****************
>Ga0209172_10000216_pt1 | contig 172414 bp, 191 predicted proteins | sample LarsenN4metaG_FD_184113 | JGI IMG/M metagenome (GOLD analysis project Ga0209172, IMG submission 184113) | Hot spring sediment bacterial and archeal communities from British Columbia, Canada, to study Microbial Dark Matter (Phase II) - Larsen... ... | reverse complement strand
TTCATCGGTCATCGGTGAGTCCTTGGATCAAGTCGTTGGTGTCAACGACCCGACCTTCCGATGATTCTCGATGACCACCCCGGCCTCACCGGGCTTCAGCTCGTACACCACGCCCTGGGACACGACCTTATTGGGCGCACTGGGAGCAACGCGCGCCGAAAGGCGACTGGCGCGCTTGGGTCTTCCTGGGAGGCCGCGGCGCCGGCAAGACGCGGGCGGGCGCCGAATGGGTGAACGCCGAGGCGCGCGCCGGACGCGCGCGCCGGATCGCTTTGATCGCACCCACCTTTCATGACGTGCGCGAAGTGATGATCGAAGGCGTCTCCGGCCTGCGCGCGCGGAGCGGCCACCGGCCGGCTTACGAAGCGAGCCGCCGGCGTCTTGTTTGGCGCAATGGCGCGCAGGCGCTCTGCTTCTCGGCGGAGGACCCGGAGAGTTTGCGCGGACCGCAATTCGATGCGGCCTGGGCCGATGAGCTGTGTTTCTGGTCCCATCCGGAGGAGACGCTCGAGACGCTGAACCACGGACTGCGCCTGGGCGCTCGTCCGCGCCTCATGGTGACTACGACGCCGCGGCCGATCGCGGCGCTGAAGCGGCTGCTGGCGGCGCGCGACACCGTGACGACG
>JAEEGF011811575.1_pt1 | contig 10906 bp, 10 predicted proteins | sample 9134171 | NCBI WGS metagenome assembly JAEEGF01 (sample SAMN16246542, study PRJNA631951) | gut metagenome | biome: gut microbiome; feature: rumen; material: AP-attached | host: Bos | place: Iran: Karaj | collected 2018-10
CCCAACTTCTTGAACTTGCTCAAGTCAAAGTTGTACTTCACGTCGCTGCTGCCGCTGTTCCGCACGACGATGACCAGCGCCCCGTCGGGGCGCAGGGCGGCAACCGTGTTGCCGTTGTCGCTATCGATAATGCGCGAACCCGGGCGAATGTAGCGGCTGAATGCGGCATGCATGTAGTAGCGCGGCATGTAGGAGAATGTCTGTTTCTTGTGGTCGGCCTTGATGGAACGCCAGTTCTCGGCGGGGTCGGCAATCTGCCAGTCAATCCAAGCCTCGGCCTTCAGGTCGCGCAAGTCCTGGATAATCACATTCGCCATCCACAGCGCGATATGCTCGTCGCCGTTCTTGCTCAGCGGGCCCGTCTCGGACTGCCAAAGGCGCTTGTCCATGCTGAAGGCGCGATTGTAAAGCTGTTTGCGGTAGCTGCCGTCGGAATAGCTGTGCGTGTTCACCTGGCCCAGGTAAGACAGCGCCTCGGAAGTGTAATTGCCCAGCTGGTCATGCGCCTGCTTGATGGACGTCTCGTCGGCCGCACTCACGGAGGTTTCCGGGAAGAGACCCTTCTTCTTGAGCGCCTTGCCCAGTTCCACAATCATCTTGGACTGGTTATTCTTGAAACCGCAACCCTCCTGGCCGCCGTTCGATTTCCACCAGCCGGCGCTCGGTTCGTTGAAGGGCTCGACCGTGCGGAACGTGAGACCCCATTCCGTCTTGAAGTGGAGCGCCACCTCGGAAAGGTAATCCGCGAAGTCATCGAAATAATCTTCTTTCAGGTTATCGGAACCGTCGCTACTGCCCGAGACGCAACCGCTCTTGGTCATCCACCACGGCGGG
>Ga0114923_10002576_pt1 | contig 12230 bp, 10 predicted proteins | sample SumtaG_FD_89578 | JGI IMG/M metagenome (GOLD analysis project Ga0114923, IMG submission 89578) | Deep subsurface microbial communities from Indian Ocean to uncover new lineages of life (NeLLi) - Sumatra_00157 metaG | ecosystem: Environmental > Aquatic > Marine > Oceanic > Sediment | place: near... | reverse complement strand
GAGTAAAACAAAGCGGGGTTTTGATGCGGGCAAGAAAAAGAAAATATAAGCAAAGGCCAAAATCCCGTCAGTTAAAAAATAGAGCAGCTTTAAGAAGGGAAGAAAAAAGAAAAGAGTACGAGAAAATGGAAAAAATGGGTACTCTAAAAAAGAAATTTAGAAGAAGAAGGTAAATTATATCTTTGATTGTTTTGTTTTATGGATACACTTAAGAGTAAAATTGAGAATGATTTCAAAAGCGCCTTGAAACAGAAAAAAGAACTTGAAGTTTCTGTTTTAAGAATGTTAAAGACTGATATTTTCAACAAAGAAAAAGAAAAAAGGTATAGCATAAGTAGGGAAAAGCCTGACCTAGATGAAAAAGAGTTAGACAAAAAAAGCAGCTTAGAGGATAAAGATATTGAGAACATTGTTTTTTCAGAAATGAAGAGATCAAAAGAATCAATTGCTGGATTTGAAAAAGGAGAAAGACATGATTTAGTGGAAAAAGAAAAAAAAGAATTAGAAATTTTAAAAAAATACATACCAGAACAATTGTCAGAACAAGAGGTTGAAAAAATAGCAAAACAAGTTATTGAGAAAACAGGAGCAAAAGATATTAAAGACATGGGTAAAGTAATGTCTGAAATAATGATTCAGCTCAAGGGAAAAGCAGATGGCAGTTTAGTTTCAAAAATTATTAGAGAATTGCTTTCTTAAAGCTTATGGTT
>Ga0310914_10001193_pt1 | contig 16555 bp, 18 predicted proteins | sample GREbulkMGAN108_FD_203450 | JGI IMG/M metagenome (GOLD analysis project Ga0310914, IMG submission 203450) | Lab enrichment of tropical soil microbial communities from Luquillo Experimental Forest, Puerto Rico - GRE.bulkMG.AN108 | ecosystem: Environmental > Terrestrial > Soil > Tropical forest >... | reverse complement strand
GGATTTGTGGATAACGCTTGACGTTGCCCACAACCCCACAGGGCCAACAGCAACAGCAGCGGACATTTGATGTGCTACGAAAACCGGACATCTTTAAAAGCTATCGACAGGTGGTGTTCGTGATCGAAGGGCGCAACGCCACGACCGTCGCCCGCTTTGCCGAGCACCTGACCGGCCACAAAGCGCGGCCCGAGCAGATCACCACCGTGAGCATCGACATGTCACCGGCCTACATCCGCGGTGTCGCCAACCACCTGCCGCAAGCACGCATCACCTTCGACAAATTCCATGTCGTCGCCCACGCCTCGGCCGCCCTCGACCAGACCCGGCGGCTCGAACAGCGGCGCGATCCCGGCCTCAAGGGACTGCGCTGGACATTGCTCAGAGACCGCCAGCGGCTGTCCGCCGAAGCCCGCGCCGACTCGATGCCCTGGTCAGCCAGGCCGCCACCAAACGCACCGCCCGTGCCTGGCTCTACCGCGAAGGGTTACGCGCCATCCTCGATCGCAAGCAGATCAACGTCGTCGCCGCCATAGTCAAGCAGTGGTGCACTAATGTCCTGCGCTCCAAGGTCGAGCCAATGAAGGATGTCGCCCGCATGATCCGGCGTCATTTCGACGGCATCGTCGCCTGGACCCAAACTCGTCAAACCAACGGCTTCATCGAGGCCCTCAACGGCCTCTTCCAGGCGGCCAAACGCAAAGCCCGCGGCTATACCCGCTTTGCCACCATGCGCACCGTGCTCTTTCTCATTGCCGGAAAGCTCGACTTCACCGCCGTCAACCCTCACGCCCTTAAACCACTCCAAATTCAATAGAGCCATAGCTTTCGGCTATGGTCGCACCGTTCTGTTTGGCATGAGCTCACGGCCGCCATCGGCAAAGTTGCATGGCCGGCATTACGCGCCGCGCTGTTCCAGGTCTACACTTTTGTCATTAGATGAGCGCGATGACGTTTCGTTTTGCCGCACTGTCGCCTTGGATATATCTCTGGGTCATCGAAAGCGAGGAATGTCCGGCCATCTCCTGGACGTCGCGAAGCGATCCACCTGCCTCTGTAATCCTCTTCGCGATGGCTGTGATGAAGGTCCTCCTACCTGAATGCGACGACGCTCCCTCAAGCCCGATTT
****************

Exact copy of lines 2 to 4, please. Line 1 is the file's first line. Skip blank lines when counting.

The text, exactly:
TTCATCGGTCATCGGTGAGTCCTTGGATCAAGTCGTTGGTGTCAACGACCCGACCTTCCGATGATTCTCGATGACCACCCCGGCCTCACCGGGCTTCAGCTCGTACACCACGCCCTGGGACACGACCTTATTGGGCGCACTGGGAGCAACGCGCGCCGAAAGGCGACTGGCGCGCTTGGGTCTTCCTGGGAGGCCGCGGCGCCGGCAAGACGCGGGCGGGCGCCGAATGGGTGAACGCCGAGGCGCGCGCCGGACGCGCGCGCCGGATCGCTTTGATCGCACCCACCTTTCATGACGTGCGCGAAGTGATGATCGAAGGCGTCTCCGGCCTGCGCGCGCGGAGCGGCCACCGGCCGGCTTACGAAGCGAGCCGCCGGCGTCTTGTTTGGCGCAATGGCGCGCAGGCGCTCTGCTTCTCGGCGGAGGACCCGGAGAGTTTGCGCGGACCGCAATTCGATGCGGCCTGGGCCGATGAGCTGTGTTTCTGGTCCCATCCGGAGGAGACGCTCGAGACGCTGAACCACGGACTGCGCCTGGGCGCTCGTCCGCGCCTCATGGTGACTACGACGCCGCGGCCGATCGCGGCGCTGAAGCGGCTGCTGGCGGCGCGCGACACCGTGACGACG
>JAEEGF011811575.1_pt1 | contig 10906 bp, 10 predicted proteins | sample 9134171 | NCBI WGS metagenome assembly JAEEGF01 (sample SAMN16246542, study PRJNA631951) | gut metagenome | biome: gut microbiome; feature: rumen; material: AP-attached | host: Bos | place: Iran: Karaj | collected 2018-10
CCCAACTTCTTGAACTTGCTCAAGTCAAAGTTGTACTTCACGTCGCTGCTGCCGCTGTTCCGCACGACGATGACCAGCGCCCCGTCGGGGCGCAGGGCGGCAACCGTGTTGCCGTTGTCGCTATCGATAATGCGCGAACCCGGGCGAATGTAGCGGCTGAATGCGGCATGCATGTAGTAGCGCGGCATGTAGGAGAATGTCTGTTTCTTGTGGTCGGCCTTGATGGAACGCCAGTTCTCGGCGGGGTCGGCAATCTGCCAGTCAATCCAAGCCTCGGCCTTCAGGTCGCGCAAGTCCTGGATAATCACATTCGCCATCCACAGCGCGATATGCTCGTCGCCGTTCTTGCTCAGCGGGCCCGTCTCGGACTGCCAAAGGCGCTTGTCCATGCTGAAGGCGCGATTGTAAAGCTGTTTGCGGTAGCTGCCGTCGGAATAGCTGTGCGTGTTCACCTGGCCCAGGTAAGACAGCGCCTCGGAAGTGTAATTGCCCAGCTGGTCATGCGCCTGCTTGATGGACGTCTCGTCGGCCGCACTCACGGAGGTTTCCGGGAAGAGACCCTTCTTCTTGAGCGCCTTGCCCAGTTCCACAATCATCTTGGACTGGTTATTCTTGAAACCGCAACCCTCCTGGCCGCCGTTCGATTTCCACCAGCCGGCGCTCGGTTCGTTGAAGGGCTCGACCGTGCGGAACGTGAGACCCCATTCCGTCTTGAAGTGGAGCGCCACCTCGGAAAGGTAATCCGCGAAGTCATCGAAATAATCTTCTTTCAGGTTATCGGAACCGTCGCTACTGCCCGAGACGCAACCGCTCTTGGTCATCCACCACGGCGGG